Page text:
Giant ice volcanoes may have recently changed the face of Pluto
Astronomers claim to have discovered evidence of huge ice volcanoes that have changed the surface of Pluto relatively recently. Data and images gathered by the New Horizons mission revealed surface structures that seem to have been produced by a phenomenon known as cryovolcanism, of a type and scale not seen elsewhere in the solar system.
In 2015, the NASA probe New Horizons whizzed past Pluto, giving us an unprecedented close-up view of the distant dwarf planet. Years later and that data is still providing new insights, as shown by this new study led by scientists at the Southwest Research Institute.
One of the most attention-grabbing areas was the heart-shaped icy plains, known as Sputnik Planitia – but the region that caught the eye of the researchers on this study lay to the southwest. There, several large domes rose above the landscape, between 1 and 7 km (0.6 and 4.3 miles) tall and 30 to 100 km (18.6 to 62 miles) wide. Some of these domes have merged with each other, and the largest structures housed “hummocky” terrain, meaning it was covered in an irregular pattern of hills, mounds and depressions.
This kind of geology, the team says, is suspiciously similar to that produced by cryovolcanism. This phenomenon is very similar to the familiar volcanism, only instead of hot, molten rock, it involves slushy liquids of ice, water and ammonia. It's been observed on other chilly solar system bodies, like Saturn's moon Enceladus and the dwarf planet Ceres, and this region of Pluto has previously been suspected of it. But the new study provides more evidence, showing that cryovolcanism may be reshaping the surface.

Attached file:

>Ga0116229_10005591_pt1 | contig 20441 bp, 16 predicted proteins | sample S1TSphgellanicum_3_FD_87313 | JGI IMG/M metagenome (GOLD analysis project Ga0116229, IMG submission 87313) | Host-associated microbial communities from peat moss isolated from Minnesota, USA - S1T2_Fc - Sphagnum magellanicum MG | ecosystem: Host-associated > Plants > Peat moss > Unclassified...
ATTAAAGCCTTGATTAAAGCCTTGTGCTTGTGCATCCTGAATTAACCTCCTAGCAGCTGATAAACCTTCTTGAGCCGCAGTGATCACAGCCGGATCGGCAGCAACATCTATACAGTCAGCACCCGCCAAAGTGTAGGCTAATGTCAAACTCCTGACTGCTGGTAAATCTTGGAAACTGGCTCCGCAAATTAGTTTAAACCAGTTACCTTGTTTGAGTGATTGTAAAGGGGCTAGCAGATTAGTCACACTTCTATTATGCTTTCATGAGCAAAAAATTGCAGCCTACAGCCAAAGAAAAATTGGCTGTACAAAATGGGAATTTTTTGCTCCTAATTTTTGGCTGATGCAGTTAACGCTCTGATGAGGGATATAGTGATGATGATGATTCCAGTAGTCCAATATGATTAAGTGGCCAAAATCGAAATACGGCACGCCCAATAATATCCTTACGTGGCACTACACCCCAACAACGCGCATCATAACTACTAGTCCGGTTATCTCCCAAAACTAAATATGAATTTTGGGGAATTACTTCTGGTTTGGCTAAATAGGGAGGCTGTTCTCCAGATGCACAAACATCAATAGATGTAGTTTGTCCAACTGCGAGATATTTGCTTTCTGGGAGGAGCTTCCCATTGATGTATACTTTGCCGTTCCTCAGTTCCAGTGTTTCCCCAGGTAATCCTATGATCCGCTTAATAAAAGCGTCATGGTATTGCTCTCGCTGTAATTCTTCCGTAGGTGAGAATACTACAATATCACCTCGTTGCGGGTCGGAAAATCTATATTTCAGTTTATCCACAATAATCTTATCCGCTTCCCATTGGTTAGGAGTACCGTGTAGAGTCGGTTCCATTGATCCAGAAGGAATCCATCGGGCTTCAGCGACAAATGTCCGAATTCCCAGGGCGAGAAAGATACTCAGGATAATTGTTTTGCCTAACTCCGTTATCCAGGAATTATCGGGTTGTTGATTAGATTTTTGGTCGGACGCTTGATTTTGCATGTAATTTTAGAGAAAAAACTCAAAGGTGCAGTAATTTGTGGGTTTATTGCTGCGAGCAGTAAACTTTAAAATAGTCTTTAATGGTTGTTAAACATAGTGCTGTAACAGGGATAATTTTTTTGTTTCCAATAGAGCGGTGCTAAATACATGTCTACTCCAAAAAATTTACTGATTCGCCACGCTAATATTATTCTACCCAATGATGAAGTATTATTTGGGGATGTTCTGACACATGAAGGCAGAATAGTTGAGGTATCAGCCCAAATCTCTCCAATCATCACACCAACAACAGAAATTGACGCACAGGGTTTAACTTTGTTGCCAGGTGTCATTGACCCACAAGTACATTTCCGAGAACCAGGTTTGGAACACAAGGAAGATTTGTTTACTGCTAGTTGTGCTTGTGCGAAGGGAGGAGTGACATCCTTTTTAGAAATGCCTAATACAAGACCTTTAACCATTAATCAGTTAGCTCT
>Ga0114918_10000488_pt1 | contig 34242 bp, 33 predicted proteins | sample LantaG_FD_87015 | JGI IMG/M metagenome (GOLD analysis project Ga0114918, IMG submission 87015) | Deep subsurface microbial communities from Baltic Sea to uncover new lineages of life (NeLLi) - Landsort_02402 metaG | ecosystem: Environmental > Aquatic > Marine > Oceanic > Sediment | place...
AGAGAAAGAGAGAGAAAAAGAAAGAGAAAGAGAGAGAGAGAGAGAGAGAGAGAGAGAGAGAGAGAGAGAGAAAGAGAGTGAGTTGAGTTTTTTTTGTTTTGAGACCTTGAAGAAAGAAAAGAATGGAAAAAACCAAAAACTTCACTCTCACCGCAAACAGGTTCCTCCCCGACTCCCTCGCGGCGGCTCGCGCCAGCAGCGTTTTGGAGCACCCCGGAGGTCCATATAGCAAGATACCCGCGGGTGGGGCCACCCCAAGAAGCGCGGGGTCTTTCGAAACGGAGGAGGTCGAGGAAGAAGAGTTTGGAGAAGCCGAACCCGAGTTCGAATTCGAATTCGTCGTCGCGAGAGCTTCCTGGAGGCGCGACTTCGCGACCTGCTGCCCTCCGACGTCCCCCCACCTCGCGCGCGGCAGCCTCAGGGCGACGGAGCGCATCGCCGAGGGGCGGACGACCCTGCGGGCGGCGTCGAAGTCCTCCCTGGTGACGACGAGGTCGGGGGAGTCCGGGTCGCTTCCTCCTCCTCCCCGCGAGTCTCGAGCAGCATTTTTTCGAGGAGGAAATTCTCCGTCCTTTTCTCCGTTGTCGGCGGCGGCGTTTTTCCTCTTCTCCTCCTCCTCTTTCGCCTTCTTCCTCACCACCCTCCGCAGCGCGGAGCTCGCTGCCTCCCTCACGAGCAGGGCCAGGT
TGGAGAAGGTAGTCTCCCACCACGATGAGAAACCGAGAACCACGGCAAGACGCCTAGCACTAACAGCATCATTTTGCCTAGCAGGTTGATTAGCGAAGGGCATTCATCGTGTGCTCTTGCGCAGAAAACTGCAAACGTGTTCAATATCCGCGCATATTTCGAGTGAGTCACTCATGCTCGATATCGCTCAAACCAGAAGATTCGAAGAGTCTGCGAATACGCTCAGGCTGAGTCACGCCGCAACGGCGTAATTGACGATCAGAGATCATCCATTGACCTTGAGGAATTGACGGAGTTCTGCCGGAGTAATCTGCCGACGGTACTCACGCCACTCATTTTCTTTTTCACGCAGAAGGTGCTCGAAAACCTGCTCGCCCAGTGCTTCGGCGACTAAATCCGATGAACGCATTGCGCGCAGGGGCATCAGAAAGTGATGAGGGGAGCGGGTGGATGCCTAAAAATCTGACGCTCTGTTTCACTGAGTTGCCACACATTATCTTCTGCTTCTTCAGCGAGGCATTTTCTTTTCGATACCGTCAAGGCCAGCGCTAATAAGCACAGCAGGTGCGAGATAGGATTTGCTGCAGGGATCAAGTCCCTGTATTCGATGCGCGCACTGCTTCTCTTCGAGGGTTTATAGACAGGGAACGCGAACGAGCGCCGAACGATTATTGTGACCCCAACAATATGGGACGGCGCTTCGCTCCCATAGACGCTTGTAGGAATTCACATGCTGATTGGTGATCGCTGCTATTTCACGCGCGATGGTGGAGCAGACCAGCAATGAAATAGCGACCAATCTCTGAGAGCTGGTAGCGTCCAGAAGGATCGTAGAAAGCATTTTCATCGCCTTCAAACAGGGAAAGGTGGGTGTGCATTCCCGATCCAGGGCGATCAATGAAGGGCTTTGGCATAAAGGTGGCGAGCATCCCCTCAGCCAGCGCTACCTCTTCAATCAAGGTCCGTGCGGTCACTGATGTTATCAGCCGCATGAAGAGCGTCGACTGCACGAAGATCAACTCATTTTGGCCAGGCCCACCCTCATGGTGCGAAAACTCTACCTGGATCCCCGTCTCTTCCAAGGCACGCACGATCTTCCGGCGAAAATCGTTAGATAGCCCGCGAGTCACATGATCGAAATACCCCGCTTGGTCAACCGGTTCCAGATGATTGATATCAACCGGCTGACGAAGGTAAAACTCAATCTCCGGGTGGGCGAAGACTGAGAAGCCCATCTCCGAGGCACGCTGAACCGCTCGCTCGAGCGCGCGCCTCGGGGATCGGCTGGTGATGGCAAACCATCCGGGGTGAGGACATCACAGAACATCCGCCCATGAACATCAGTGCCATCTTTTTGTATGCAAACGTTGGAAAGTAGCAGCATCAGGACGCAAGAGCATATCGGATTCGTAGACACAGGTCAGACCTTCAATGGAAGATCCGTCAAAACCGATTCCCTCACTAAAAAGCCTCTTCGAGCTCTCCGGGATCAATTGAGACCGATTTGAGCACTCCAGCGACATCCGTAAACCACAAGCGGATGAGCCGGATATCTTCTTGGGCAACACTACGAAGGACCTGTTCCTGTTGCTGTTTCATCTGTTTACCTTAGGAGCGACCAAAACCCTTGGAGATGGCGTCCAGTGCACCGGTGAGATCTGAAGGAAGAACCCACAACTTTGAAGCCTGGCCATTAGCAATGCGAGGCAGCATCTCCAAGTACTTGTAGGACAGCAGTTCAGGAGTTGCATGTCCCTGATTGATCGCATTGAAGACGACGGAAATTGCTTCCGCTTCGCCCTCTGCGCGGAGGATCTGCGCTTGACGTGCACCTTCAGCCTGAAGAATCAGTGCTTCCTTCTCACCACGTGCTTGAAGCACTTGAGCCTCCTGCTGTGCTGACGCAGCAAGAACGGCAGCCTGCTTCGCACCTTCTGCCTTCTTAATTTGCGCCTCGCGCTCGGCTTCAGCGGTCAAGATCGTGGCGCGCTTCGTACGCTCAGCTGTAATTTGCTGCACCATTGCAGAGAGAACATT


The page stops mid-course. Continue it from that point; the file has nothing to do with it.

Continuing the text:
“The particular structures we studied are unique to Pluto, at least so far,” said Dr. Kelsi Singer, lead author of the study. “Rather than erosion or other geologic processes, cryovolcanic activity appears to have extruded large amounts of material onto Pluto’s exterior and resurfaced an entire region of the hemisphere New Horizons saw up close.”
The team says that because the region is almost totally clear of craters, it must be fairly young in geological terms. But that just raises new mysteries – cryovolcanism requires some heat to keep the material in a slushy state, but Pluto was expected to be a frozen wasteland. The scientists hypothesize that Pluto’s interior must have either had more heat in its past, or was able to hold onto it for longer, than previously thought.
“One of the benefits of exploring new places in the solar system is that we find things we weren’t expecting,” said Singer. “These giant, strange-looking cryovolcanoes observed by New Horizons are a great example of how we are expanding our knowledge of volcanic processes and geologic activity on icy worlds.”
The research was published in the journal Nature Communications.
Source: Southwest Research Institute